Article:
Mitigation of greenhouse gas emissions due to urban transportation (Climate Change and Urban Transportation Systems) Part 2

A sustainability framework tailored for transportation and applied to Sydney, Australia

CUSCCRR (Coalition of Urban Sustainability & Climate Change Response Research) Urban transport system characteristics and system vulnerability provide the basis for a climate change scenario in the context of a sustainability framework as shown in Box Figure 6.8. Climate change impacts are drawn in from physical infrastructure characteristics, network relationships, and behavioral changes, which can vary for different cities. The sustainability metrics incorporate the capability to mitigate and resilience for adapting to climate change impact.

Sydney, Australia, is used to illustrate and visualize the metrics and the environmental sustainability measure (Pillar 1), formulated from known fuel consumption of vehicles (see Cosgrove, 2003, p. 342) with speed and used to calculate carbon dioxide equivalent (CO2-eq) footprints for motor vehicles between each trip origin/destination pair.

Sydney’s transport system primarily consists of tolled motorways, arterial roads, and an extensive suburban heavy rail system with a heavy reliance on cars in the suburbs. Estimated annual transport greenhouse gas emissions for Sydney Metropolitan area rose from 9.8 million tons in 1990 to 12.2 million tons in 2001, and emissions are forecast to rise to 16.8 million tons by 2020 on current trends. Car usage contributes 67 percent of these emissions (www.bitre., Tables 3.13 and 3.14, accessed August 18, 2009).

A sustainability framework - tailored for transport infrastructure.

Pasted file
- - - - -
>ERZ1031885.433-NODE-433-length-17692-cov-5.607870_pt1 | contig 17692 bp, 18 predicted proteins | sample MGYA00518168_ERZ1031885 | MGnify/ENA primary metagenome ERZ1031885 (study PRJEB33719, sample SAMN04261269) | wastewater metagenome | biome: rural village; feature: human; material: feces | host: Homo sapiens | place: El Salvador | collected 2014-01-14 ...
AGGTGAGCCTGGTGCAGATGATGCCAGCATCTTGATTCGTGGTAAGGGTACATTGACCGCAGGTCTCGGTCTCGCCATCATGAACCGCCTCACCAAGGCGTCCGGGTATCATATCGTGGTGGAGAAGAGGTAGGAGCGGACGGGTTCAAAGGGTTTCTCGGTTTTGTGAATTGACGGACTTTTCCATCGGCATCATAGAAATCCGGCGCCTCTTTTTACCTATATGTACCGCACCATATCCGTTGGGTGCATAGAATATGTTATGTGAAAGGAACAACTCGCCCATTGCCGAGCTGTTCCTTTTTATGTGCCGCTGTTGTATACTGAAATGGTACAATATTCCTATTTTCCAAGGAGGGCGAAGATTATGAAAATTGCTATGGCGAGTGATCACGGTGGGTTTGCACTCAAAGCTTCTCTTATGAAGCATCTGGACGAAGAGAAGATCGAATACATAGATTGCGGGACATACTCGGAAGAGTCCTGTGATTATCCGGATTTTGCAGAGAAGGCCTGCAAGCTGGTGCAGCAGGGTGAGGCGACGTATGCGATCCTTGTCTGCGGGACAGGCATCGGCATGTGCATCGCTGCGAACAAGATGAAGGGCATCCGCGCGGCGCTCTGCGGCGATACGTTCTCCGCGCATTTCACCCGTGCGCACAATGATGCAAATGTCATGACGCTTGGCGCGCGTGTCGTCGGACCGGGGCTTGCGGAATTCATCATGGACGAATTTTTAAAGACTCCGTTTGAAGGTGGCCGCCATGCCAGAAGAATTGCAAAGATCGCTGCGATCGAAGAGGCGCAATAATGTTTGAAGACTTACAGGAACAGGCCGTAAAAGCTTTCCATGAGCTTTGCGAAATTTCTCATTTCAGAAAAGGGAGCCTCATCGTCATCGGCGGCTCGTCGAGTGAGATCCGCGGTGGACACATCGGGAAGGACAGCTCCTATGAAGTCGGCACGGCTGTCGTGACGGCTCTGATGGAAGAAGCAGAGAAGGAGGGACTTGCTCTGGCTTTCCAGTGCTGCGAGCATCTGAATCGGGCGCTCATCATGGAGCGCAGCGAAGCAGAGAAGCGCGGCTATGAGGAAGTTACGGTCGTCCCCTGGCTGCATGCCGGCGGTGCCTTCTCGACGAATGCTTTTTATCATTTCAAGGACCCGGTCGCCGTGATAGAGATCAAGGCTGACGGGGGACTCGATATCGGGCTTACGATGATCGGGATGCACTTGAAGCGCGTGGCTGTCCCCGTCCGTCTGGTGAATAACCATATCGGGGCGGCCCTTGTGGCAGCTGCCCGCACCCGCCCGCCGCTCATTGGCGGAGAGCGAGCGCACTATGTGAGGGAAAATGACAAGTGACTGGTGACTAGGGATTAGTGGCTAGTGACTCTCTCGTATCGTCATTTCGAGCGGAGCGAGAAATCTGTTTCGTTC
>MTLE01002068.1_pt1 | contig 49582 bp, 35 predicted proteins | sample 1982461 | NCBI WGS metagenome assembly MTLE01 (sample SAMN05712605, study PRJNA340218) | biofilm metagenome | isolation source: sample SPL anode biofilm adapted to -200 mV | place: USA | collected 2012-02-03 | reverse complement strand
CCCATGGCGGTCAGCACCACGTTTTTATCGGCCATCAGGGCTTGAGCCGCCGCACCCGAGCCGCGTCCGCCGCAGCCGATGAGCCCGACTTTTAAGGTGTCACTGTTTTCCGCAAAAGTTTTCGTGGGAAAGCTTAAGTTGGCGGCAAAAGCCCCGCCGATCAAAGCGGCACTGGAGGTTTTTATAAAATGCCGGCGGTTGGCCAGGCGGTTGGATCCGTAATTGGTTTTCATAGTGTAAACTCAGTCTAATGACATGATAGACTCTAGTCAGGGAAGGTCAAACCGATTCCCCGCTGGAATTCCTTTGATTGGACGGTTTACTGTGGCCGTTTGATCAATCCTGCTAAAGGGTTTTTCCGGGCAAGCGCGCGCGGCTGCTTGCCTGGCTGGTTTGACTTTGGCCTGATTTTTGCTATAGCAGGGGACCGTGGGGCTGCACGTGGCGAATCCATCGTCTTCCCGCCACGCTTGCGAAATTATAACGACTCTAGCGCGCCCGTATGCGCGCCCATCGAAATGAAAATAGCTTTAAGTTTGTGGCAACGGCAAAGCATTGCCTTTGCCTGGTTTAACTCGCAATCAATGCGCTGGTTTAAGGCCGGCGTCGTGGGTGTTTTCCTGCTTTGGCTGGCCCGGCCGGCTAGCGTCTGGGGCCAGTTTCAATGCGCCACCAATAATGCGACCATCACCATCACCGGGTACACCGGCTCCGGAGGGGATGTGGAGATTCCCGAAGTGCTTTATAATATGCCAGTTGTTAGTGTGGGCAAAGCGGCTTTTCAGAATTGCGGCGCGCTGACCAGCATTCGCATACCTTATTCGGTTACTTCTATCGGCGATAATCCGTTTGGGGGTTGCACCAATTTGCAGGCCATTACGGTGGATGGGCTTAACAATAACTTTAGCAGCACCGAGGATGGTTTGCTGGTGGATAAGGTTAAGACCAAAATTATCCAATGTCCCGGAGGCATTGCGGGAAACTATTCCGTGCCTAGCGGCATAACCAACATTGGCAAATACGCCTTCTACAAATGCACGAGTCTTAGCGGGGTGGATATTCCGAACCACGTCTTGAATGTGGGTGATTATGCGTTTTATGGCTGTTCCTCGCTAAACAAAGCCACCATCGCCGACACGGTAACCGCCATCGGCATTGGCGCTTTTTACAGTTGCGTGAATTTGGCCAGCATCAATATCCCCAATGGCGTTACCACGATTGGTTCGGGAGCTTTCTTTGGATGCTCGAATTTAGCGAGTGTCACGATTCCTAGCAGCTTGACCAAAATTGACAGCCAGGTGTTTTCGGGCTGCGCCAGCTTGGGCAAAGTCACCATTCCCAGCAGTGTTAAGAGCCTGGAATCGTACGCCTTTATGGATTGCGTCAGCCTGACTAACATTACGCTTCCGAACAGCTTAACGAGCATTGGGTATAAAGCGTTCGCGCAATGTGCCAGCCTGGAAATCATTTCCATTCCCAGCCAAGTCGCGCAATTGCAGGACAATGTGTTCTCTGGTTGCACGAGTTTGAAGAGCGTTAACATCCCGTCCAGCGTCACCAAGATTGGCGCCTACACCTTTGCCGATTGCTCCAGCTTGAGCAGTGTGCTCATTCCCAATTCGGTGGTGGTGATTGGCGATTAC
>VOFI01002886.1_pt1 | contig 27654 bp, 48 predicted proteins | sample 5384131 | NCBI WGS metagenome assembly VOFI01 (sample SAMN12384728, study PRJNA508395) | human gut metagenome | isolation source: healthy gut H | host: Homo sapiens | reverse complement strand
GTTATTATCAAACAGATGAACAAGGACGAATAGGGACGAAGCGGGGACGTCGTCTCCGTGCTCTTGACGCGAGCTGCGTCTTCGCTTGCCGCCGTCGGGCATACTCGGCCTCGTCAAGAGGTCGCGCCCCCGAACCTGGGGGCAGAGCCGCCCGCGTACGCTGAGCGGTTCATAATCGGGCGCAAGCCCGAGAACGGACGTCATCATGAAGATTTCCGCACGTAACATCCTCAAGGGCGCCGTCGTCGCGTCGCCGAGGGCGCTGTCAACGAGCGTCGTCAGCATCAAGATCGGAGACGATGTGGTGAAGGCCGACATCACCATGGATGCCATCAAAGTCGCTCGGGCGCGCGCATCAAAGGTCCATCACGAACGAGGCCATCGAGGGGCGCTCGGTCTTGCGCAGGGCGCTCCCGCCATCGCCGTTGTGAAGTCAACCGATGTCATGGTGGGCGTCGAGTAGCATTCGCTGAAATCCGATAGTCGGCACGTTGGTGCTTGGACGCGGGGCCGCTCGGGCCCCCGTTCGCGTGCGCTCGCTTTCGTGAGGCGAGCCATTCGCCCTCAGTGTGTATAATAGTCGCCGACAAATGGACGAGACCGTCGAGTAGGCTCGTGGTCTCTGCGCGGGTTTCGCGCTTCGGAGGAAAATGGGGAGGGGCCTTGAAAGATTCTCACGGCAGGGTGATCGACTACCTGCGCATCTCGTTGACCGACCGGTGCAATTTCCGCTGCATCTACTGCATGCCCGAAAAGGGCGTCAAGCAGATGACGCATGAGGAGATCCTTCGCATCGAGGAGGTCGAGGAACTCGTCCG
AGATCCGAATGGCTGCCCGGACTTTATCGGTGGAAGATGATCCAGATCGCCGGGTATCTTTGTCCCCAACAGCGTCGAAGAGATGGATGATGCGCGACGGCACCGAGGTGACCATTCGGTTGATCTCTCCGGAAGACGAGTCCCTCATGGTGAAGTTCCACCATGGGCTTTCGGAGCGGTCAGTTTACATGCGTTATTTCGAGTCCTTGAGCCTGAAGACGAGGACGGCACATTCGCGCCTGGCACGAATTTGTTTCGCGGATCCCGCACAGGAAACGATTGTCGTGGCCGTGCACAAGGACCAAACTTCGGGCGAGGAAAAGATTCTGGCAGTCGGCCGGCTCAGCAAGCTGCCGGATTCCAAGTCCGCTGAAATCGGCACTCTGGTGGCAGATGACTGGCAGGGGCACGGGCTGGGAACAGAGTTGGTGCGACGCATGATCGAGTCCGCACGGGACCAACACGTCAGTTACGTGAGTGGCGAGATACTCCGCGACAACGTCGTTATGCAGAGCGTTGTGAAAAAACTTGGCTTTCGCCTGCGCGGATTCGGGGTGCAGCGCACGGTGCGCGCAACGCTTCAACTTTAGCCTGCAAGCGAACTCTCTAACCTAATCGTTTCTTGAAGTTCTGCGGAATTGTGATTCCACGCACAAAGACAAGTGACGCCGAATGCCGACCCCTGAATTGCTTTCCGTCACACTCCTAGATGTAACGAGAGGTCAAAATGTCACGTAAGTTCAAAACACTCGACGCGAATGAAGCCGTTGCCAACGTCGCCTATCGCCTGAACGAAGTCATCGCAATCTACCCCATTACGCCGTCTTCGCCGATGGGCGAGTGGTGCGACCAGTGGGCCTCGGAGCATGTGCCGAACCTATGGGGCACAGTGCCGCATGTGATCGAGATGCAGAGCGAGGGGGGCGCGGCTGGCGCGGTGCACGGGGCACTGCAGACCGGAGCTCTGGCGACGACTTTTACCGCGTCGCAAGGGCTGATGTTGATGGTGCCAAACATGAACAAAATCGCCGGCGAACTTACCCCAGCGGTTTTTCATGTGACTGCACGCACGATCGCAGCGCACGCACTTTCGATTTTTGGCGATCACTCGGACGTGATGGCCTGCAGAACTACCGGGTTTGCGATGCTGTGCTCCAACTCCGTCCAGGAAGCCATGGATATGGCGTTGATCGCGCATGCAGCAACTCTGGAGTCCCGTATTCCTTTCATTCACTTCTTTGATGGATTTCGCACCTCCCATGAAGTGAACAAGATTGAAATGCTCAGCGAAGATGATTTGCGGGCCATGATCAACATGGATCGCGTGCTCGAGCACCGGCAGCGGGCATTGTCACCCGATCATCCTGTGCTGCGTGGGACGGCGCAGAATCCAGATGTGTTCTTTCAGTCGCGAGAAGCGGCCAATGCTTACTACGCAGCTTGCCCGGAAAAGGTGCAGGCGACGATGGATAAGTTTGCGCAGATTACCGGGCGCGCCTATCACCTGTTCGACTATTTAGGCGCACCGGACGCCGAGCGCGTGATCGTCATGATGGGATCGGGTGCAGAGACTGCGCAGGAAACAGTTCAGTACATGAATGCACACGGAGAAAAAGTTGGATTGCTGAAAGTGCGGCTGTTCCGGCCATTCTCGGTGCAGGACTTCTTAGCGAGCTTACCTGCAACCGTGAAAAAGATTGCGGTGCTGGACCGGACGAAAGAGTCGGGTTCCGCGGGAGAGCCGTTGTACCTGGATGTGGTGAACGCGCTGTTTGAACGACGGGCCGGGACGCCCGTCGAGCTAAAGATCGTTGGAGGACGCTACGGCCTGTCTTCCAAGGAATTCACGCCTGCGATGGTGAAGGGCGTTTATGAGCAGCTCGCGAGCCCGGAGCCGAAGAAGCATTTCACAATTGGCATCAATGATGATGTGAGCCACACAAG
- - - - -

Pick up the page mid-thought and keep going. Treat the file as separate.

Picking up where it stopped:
Box Figure 6.8: A sustainability framework – tailored for transport infrastructure.

A quantifiable measure of greenhouse gas mitigation effectiveness was developed from detailed operational methods, using transport planning building block techniques.The scenario is based on the combination of two concepts, accessibility and environmental sustainability.

Accessibility has been identified as a useful measure in social and economic aspects of sustainability (see Expert Group on the Urban Environment, 1996; Warren Centre for Advanced Engineering, 2003; Kachi et al., 2005, 2007). In the Sydney Case Study, accessibility measures were derived for each travel zone pair. Separate operational methods were developed to generate worker and employer focused accessibility measures. These are measures that are relatable to social equity (Pillar 2) and economic efficiency (Pillar 3) respectively.

Environmental sustainability measure is defined as the inverse of CO2 emissions from the total Journey to work trips between zone pairs, including an allocation of emissions from manufacture of vehicle and road infrastructure. This is calculated as a sum of the CO2-eq per unit trip km at the average speed with the shortest path trip length and number of trips. The CO2-eq is calculated as the sum of the quantity of greenhouse gas and the Global Warming Potential Index.

These metrics can also be applied in a way that expresses sustainability performance in terms of sustainability risk. High risk, where sustainability performance is poor, is indicated by low metric values. Low risk, where sustainability performance is satisfactory, is indicated by a higher metric value, above a community accepted minimum target. The grid concept can be likened to a risk matrix allowing each zone pair to be assigned a sustainability risk rating (Box Figure 6.9). The sustainability risk boundaries are specific to each city, and influenced by the population’s estimated resilience.